What’s in it for Africa? Clean(er) energy supplies
Of course, all of this must be very much a two-way street. What is critical in that regard is that, in mid-2021, the European Union announced ambitious plans to reach a carbon neutral economy by 2050.
Thus, the race to find cleaner energy alternatives was already on before the Russian war on Ukraine.
Now that it is underway, and Europe wants to move away from Russian-supplied sources of energy as fast as possible, the opportunities for Africa’s solar, hydro and wind-powered energy initiatives have increased significantly.
In the short term, Africa could benefit from selling oil, gas and coal to Europe. Clearly, the longer-term prospects for the continent to supply renewable energies are even more exciting.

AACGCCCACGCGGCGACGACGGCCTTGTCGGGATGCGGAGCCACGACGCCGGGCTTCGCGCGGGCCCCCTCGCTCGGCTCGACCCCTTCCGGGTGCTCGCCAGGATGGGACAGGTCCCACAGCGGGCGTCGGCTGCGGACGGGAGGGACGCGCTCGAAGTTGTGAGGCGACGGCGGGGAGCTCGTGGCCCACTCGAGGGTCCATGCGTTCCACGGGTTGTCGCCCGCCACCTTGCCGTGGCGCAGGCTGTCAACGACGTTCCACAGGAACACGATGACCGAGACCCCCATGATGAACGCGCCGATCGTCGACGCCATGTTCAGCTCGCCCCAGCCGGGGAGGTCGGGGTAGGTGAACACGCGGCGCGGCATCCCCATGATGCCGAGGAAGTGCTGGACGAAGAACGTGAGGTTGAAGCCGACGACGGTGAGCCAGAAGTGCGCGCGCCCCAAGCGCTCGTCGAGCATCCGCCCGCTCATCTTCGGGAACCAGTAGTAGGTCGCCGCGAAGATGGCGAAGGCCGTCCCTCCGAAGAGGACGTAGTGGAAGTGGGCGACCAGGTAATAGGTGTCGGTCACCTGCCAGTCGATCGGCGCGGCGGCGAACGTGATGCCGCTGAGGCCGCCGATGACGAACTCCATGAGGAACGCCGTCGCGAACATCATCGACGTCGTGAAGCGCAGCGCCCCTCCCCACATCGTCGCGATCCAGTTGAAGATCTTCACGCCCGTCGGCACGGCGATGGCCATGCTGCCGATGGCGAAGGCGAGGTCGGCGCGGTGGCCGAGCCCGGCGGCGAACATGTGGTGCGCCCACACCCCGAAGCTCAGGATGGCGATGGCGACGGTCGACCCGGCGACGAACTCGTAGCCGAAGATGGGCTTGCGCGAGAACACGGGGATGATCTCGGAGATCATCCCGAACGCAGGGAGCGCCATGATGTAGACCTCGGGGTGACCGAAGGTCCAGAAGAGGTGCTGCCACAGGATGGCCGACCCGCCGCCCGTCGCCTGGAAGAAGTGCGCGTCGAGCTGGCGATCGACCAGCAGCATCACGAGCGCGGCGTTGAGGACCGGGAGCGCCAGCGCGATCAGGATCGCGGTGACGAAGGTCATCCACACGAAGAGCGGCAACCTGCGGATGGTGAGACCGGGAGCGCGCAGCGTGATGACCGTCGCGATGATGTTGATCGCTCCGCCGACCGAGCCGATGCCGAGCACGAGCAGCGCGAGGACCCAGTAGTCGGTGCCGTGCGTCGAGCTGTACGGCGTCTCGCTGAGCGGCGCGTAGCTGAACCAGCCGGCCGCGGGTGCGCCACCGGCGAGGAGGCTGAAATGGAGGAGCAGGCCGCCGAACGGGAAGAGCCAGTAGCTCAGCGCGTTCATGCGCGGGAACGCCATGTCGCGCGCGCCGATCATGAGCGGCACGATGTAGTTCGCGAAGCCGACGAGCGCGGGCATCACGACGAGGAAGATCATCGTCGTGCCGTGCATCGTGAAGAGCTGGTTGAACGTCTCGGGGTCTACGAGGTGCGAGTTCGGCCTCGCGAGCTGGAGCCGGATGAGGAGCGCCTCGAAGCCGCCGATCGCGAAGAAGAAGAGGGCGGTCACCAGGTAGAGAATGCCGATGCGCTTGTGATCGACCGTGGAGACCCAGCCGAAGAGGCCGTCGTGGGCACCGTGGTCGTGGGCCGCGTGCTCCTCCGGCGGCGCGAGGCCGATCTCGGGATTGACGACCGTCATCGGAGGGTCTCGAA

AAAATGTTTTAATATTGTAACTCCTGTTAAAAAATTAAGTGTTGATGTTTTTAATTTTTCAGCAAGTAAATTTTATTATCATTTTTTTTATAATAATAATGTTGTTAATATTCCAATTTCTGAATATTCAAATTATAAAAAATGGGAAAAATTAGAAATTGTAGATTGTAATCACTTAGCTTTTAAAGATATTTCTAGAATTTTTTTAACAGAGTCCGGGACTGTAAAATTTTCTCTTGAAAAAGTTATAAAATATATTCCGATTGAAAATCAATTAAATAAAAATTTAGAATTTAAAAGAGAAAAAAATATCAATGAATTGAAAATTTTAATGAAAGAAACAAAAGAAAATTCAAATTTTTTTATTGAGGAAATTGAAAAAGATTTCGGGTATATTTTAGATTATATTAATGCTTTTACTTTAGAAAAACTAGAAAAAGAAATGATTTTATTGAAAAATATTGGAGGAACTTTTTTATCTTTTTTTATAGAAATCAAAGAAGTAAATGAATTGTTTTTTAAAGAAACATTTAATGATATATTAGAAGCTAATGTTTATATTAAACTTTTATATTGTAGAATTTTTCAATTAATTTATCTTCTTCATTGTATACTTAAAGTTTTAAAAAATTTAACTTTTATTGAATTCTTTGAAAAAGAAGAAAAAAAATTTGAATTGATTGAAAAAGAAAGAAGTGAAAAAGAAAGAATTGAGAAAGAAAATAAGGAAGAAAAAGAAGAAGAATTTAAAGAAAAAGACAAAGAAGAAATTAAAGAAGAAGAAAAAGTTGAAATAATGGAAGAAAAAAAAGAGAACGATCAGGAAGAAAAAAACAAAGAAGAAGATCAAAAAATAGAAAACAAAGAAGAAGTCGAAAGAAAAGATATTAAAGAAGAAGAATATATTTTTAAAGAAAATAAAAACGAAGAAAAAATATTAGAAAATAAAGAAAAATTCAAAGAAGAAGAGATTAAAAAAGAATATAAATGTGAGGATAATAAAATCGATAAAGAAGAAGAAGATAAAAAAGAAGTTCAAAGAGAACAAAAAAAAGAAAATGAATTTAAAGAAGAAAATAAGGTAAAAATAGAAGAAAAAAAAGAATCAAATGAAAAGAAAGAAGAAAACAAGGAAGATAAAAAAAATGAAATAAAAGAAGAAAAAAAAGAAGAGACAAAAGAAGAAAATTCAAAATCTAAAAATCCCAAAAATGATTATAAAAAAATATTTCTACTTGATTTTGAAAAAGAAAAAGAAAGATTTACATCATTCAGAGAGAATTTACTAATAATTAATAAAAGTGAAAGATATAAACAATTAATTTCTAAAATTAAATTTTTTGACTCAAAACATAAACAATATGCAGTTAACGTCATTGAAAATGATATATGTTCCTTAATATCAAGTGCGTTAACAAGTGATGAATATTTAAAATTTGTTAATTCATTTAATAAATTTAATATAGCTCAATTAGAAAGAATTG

“Resuming and scaling up solar projects in North Africa could fully replace Russian gas as a source of European energy,” according to Jakkie Cilliers from the Institute for Security Studies in South Africa.
He adds: “In fact, Russia’s invasion of Ukraine could unlock an African energy renaissance that could leapfrog fossil fuel usage in Europe and Africa. It could also stimulate and diversify North Africa’s stagnant economies and make large projects such as the Democratic Republic of the Congo’s (DRC) Grand Inga hydroelectric scheme commercially viable.”
A grand bargain with Europe?
The transport of solar energy from Africa would require additional infrastructure, such as undersea cables and a strengthening of the Mediterranean Electricity Ring project.
Some construction is already underway, with plans to link Tunisia and Algeria to Italy and France via submarine cables, and similar agreements between Egypt and Greece are in the offing.